Edward Lucas, who knows the evil of Putin’s Russia for what it is, asks this question in the title of his recent article.
He then describes the demonstrably non-conservative features of that regime: “Conservatives are normally in favour of strong independent institutions. Russia has none. Conservatives like the rule of law. Russia runs by fiat. Conservatives like religious freedom. Russia persecutes religious minorities, notably the Salvation Army and the Jehovah’s Witnesses… [Then there are] the abominable conditions it inflicted on its workers, the grotesque inequality, the climate of fear and the lies about history belied all its claims to be humane or heroic.”
All very true, though I’d be tempted to add the systematic harassment and murder of political opponents, the nauseating totalitarian propaganda, the abolition of the free press, money laundering as the principal economic activity and many other aspects of the regime formed by a fusion of organised crime and history’s most diabolical secret police.
Put together, these make the question in the title difficult to answer, and Mr Lucas doesn’t really do so. Allow me to lend him a helping hand: they don’t. Real conservatives detest Russia’s kleptofascist junta as much as Mr Lucas does.
His question was made possible not by anything conservatives do, but by the semantic confusion about what conservatism is. The entire political taxonomy of modernity suffers from such terminological free-for-all, with political labels routinely designating concepts that are exactly opposite to the proper definitions.
Thus liberal gets to mean illiberal; democratic, non-democratic; tolerant, intolerant; social justice, social injustice; fairness, unfairness; comprehensive education, comprehensive ignorance; equality, inequality – and so forth ad infinitum, oxymorons galore.
The term conservative is routinely misused to describe radical ideologues mouthing nationalist (often racist) and right-wing (often fascist) slogans. As such, they’re similar to communists in that both are equidistant from Western conservatism.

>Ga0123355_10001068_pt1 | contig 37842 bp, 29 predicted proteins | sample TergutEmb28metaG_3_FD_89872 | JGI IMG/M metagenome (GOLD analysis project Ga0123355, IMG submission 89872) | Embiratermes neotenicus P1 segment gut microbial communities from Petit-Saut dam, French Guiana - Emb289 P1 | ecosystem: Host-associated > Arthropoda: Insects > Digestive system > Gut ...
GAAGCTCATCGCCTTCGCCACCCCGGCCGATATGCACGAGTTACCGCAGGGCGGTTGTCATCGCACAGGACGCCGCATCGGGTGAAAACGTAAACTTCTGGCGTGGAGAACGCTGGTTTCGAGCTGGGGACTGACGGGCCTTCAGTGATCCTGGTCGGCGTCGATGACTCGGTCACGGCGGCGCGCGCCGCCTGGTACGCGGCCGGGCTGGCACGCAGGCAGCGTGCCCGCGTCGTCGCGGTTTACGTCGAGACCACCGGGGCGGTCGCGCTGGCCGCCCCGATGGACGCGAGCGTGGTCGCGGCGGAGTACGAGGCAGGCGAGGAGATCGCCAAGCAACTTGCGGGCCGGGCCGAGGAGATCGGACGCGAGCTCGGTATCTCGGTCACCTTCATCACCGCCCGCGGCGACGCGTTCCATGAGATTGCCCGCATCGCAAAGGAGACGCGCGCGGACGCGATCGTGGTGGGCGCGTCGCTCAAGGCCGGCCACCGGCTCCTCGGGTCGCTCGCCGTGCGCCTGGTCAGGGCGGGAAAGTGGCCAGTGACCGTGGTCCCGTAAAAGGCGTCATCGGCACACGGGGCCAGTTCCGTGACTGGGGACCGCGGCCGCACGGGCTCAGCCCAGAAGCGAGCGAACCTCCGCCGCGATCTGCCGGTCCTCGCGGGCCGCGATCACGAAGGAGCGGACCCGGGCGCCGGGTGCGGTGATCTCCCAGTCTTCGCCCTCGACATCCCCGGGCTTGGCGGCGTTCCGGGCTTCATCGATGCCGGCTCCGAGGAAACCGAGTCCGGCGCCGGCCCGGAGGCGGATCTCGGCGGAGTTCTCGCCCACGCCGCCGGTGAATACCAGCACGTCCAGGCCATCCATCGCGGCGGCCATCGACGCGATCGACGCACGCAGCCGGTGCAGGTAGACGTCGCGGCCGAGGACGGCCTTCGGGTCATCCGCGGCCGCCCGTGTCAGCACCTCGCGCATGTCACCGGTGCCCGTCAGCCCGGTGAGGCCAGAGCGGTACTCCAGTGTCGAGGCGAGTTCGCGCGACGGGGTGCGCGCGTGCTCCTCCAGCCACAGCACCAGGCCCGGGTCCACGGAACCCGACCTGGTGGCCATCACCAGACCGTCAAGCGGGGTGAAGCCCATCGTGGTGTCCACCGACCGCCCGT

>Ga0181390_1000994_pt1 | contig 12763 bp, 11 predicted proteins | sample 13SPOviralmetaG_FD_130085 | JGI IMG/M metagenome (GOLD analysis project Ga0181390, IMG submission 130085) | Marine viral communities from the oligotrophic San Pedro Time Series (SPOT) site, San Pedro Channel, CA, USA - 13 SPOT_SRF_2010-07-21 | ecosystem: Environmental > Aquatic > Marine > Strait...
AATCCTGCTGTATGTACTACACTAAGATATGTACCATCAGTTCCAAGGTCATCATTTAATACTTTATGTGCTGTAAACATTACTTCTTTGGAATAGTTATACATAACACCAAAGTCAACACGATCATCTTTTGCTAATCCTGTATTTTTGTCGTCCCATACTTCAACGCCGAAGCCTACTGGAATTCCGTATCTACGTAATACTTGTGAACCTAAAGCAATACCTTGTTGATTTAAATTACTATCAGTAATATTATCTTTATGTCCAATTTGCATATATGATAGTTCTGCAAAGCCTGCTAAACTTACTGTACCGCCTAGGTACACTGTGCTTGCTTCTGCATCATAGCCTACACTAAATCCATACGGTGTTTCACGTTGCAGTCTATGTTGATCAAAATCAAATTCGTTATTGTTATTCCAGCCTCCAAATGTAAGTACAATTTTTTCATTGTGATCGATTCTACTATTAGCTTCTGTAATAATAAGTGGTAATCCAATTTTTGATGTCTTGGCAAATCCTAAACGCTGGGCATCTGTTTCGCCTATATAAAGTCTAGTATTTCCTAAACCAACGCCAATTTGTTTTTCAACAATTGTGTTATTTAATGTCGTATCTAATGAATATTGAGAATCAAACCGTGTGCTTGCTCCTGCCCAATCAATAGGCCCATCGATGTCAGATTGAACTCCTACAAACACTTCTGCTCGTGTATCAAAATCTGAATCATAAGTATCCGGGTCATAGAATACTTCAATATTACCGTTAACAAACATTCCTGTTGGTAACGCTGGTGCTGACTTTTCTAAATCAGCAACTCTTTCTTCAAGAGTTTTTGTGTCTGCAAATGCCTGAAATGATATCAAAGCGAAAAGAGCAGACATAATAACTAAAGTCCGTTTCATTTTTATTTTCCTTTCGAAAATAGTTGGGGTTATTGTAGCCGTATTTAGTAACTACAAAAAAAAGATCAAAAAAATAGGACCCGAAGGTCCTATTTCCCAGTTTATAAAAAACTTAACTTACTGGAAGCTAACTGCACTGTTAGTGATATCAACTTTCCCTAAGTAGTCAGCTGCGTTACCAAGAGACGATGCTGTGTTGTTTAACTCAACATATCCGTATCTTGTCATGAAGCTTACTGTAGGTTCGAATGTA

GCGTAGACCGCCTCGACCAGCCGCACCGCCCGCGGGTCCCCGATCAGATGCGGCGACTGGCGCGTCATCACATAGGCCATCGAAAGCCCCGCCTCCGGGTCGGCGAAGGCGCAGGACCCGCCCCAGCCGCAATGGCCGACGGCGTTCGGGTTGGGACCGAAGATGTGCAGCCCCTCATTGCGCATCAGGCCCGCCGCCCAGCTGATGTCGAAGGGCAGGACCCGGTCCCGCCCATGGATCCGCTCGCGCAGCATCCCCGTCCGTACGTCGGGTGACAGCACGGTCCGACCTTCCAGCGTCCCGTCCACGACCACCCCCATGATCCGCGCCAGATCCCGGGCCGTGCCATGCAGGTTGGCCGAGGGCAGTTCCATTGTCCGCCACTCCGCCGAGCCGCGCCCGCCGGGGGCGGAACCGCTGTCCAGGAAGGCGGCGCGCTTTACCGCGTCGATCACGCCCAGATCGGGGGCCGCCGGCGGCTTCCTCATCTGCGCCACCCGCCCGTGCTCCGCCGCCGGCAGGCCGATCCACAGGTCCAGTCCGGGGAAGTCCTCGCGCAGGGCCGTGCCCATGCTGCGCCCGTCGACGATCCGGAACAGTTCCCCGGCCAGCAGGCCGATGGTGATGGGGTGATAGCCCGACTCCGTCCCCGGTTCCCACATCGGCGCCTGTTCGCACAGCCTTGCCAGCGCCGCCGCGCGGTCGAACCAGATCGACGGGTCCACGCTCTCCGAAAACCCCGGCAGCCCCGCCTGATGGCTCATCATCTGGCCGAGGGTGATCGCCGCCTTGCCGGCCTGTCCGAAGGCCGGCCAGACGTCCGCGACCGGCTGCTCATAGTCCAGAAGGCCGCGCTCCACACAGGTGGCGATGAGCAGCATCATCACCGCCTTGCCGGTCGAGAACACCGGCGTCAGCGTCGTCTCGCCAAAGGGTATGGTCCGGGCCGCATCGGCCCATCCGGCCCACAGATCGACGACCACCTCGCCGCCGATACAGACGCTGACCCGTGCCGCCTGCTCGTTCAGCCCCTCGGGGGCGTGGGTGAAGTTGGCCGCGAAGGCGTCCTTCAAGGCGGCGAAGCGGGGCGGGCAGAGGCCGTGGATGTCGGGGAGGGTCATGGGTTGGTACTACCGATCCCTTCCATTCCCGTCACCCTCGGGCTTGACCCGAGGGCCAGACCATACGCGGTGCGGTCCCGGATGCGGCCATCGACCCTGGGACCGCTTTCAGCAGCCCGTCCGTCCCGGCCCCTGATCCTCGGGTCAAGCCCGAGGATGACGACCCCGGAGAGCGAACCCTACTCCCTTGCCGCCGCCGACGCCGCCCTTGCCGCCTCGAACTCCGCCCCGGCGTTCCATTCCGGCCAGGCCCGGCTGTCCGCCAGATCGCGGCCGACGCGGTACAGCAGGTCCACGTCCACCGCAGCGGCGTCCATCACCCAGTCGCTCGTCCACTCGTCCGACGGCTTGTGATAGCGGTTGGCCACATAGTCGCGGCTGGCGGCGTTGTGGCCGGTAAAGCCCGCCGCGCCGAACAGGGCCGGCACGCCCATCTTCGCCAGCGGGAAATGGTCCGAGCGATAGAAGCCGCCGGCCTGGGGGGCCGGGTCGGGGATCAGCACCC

Where semantic rigour reigns, a conservative is defined by what he wishes to conserve. Without going into more detail than this format allows, let’s just say that, in the West, this means preserving whatever good is still extant of Christendom (religion, culture, social structure and its political offshoots) while trying to bring back to life whatever has become extinct.
A political conservative understands the sinful nature of man, but loves him nonetheless; knows that man is fallible because he’s indeed fallen – but redeemable because he’s indeed redeemed; accepts, however, that some men are evil beyond redemption in this life; realises that liberty imposes tough responsibilities, but still cherishes it; appreciates the importance of a strong state, but is deeply suspicious of it; doesn’t equate strong with big; believes that power must be devolved to the lowest sensible level; given the choice, chooses individual over collective; distrusts irreversible changes; doesn’t form a strong opinion before he knows the relevant facts; doesn’t confuse patriotism with jingoism; appreciates that a country doesn’t have to be great, but does have to be good; loves his country, but not automatically everything it does.